By Maggie Gundersen and Sue Prent
We at Fairewinds think it’s time to further reframe the conversation around nuclear energy and the myths and misconceptions it perpetuates.
For far too long, spin doctors within the nuclear energy industry have successfully obscured bad news about their product by carefully controlling the language chosen for public consumption. It is called “Nukespeak”.
Nukespeak is the “language of euphemism and distortion—a language like ‘newspeak’ from George Orwell’s 1984—has profoundly shaped public debate about nuclear technology since its inception”, according to a summary of the book Nukespeak first published in 1982 by Sierra Club Books following the first commercial nuclear power reactor meltdown at Three Mile Island (TMI).
“After World War II, nuclear developers used information-management techniques, including official secrecy and public relations, to promote what …would supposedly power a new Golden Age. Such euphoric visions set the stage for one of the most extraordinary public-relations efforts in history: the selling of nuclear technology to the American public”, and to people around the world including the government of Japan, even though most citizens were against atomic power following the bombing of Hiroshima and Nagasaki.
“Breaking through the linguistic filter of the nuclear mindset, it [Nukespeak] carefully documented how nuclear developers confused their hopes with reality, covered up damaging information, harassed and dismissed scientists who disagreed with official policy, and generated false or misleading statistics to bolster their assertions”, according to the summary.
The authors of Nukespeak: Stephen Hilgartner, Richard C. Bell , and Rory O'Connor have created a seminal work that is more applicable today than ever as we face aging and leaking atomic plants all around the world and the myths of cold shutdown, SAFSTOR, and no radiation exposures to the public from operating reactors.
This is the first of many posts in which we will expose examples of Nukespeak and suggest more truthful alternatives.
Nukespeak: When an “anniversary” is not a happy occasion.
It’s been 37 years since the Three Mile Island nuclear meltdown. That isn’t an “anniversary,” it is a solemn remembrance, as are the days on which we remember the nuclear catastrophes at Chernobyl and Fukushima Daiichi.
“Anniversary” also frames these disasters as events that belong to the past. No atomic meltdown event will ever be “in the past,” since radioactive decay is both continuous and spontaneous and will last into perpetuity.
We suggest that these occasions should more appropriately be referred to as Days of Remembrance for their human and environmental toll, leaving “anniversaries” tocommemorate happy occasions.
Let’s change the Nukespeak by telling the truth and speaking truth to power.
Remembering Three Mile Island
35-Year Commemoration at Penn State:
In March 2014, Fairewinds Chief Engineer Arnie Gundersen was invited to speak at Penn State for the 35-year commemoration of Three Mile Island (TMI). The Fairewinds Crew invites you to watch Arnie's Penn State speech where he reveals to the public the pattern of denial regarding nuclear power plant failures and meltdowns, not just for TMI but also for Chernobyl and Fukushima Daiichi as well.
TMI Graphic Novel:
Gabriela Epstein, an illustration student at the Rhode Island School of Design, received a Maharam STEAM fellowship to conduct follow up research on Three Mile Island (TMI) nuclear power plant during the summer of 2014 to commemorate the 35th anniversary of the TMI meltdown.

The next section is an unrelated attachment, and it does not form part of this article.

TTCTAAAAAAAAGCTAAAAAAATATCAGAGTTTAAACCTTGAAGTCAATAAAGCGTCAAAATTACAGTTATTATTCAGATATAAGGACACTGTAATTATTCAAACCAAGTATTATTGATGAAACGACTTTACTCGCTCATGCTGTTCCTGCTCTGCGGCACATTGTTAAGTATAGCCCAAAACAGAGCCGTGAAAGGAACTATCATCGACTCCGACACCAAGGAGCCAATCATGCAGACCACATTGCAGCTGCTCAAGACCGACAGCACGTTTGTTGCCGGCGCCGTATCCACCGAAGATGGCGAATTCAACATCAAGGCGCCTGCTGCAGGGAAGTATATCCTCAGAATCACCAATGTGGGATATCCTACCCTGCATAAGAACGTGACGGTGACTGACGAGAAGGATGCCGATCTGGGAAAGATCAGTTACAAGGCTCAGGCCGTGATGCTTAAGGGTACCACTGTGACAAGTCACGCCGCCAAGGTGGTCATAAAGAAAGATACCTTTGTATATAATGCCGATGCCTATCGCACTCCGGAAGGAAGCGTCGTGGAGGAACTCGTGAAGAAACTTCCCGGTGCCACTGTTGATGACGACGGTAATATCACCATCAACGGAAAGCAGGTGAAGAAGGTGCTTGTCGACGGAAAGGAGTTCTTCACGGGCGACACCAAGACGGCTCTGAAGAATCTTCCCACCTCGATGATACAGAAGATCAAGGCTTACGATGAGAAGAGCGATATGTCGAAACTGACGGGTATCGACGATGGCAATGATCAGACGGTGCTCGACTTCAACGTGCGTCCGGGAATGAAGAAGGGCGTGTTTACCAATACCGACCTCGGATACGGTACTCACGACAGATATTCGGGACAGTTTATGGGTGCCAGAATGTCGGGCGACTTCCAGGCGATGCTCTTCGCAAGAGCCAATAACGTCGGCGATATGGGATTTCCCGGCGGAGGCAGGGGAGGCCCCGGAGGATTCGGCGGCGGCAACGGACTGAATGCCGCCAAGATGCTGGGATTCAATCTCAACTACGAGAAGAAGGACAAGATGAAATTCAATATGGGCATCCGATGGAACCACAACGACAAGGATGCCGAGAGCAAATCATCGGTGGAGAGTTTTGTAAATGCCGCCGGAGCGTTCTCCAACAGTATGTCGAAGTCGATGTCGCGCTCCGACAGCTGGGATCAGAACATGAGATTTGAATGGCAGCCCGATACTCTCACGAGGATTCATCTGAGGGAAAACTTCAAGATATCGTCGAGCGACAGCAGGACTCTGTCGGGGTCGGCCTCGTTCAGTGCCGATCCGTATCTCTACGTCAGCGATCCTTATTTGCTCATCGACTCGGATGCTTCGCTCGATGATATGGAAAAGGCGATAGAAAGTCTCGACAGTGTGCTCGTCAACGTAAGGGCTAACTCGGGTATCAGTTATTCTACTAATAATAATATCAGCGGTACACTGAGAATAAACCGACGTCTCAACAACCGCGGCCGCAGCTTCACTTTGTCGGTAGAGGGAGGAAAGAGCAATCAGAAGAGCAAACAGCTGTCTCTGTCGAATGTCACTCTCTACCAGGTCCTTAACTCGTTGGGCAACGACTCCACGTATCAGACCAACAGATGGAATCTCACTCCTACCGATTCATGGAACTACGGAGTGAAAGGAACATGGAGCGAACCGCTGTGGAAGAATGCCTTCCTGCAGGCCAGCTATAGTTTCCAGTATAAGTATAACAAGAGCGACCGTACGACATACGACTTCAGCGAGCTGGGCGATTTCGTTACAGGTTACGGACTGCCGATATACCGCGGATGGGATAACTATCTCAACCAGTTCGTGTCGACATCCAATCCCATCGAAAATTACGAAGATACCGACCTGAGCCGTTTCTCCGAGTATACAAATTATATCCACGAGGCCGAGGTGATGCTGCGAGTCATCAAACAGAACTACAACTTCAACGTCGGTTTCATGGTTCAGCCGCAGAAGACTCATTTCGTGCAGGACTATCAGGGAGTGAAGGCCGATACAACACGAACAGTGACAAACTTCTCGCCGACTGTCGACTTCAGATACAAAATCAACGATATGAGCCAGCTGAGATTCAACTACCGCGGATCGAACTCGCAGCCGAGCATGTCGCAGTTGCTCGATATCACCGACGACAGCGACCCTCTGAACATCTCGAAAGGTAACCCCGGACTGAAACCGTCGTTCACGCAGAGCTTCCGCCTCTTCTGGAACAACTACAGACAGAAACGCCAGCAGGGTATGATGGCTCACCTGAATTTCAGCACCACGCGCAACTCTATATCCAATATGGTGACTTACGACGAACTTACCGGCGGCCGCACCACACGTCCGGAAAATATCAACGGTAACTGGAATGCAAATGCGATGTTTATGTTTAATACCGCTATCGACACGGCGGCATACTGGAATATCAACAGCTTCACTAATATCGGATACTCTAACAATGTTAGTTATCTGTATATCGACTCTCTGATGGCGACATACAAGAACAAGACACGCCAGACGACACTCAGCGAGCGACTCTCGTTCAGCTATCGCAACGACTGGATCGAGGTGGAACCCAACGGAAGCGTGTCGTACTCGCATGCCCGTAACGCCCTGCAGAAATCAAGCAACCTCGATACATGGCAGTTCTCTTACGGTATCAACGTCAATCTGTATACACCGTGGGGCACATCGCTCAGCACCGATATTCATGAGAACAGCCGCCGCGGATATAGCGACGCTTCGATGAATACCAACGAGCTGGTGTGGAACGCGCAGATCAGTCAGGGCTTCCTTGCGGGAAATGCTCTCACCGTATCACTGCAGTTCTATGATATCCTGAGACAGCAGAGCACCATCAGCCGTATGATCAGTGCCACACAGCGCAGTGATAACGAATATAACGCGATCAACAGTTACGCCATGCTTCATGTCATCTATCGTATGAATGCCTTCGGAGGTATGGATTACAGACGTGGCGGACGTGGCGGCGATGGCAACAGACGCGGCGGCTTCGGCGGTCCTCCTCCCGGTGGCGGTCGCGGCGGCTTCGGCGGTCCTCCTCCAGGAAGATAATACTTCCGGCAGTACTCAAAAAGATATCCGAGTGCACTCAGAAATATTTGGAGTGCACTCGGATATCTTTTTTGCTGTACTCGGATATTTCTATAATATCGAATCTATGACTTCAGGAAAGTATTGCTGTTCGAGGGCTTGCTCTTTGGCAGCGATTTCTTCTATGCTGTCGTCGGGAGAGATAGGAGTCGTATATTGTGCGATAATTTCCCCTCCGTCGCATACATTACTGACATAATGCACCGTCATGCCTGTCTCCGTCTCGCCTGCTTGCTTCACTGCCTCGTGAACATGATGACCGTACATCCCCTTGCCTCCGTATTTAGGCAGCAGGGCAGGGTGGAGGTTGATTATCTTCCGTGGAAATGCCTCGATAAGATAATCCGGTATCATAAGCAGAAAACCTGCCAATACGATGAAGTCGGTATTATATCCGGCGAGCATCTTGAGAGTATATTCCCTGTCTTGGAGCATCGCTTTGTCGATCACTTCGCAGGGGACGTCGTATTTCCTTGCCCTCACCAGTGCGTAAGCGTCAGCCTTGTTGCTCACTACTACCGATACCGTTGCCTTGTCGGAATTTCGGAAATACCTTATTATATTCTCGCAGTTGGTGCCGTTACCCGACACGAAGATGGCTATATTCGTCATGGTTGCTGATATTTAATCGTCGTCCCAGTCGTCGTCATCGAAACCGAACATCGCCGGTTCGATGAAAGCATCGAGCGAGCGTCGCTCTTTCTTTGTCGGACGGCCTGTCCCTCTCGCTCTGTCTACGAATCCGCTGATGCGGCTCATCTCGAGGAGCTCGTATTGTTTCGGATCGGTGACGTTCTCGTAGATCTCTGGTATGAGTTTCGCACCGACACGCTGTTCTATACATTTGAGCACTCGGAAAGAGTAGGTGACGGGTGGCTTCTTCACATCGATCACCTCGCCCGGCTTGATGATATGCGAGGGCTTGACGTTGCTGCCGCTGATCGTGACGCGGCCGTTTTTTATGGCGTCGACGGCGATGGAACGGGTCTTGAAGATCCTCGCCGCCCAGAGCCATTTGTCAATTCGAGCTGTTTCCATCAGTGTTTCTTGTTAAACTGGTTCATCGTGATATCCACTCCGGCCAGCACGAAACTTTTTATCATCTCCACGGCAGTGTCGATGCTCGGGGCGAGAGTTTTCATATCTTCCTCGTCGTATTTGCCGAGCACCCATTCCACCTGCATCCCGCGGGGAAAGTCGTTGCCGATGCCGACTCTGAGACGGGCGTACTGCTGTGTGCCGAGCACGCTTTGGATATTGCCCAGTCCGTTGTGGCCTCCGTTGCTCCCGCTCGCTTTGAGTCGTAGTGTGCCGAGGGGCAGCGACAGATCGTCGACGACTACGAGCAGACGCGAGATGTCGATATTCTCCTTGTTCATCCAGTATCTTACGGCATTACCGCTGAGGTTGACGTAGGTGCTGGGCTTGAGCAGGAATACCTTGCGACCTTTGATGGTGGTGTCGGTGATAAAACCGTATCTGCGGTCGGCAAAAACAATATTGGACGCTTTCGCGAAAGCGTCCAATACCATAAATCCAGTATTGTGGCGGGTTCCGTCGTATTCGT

Her goal was to approach the incident from a humanistic perspective, by interviewing individuals who were involved, in order to understand the social & psychological effects of the meltdown and its ensuing politicization.
Using the interviews and additional research, Gabriela created an artistic re-telling of these stories to be dispensed by Three Mile Island Alert, a local non-profit that works with Three Mile Island to promote nuclear safety efforts.
Karl Hoffman, a German Public Radio and Television (ARD) correspondent and freelance journalist requested an opportunity to interview and film Fairewinds’ Chief Engineer Arnie Gundersen for an opera about the 1979 meltdown at Three Mile Island. Subsequent filmed interviews with Arnie led to this German production and an Italian production of the opera, Three Mile Island. This video is the German version of the dynamic multi-media opera created with Karl Hoffmann’s amazing audiovisual documentation by dramatist Guido Barbieri, composer and international conductor Andrea Molino, and impresario and musician Oscar Pizzo.
TMI Demystify Blog:
Even thus forewarned, Shakespeare’s warrior emperor, Julius Caesar, dies by the sword as he lived by it. The lesson lost on him, in a later Shakespeare play, Caesar's protégé Marc Antony is delivered by his own political vanity to a similar untimely demise.
March has been a most unlucky month for the nuclear energy industry and its regulators, just as it was for the hapless Antony. The nuclear power industry has proven to be similarly resistant to learning its own lessons from five nuclear meltdowns that have occurred in 35 years, with four of those meltdowns occurring in the month of March...
TMI/Chernobyl Workshop Presentation:
In April of 2015, Fairewinds’ Chief Engineer Arnie Gundersen and the Fairewinds crew headed to Quebec City for the World Uranium Symposium. Attended by more than 300 delegates from 20 countries that produce uranium for nuclear power and weapons, the symposium brought together experts who are calling on governments throughout the world to end all uranium mining. In this presentation, Arnie shares how the nuclear industry refused to learn from their own mistakes and repeated the same failures at Fukushima Daiichi that caused widespread devastation at Three Mile Island and Chernobyl.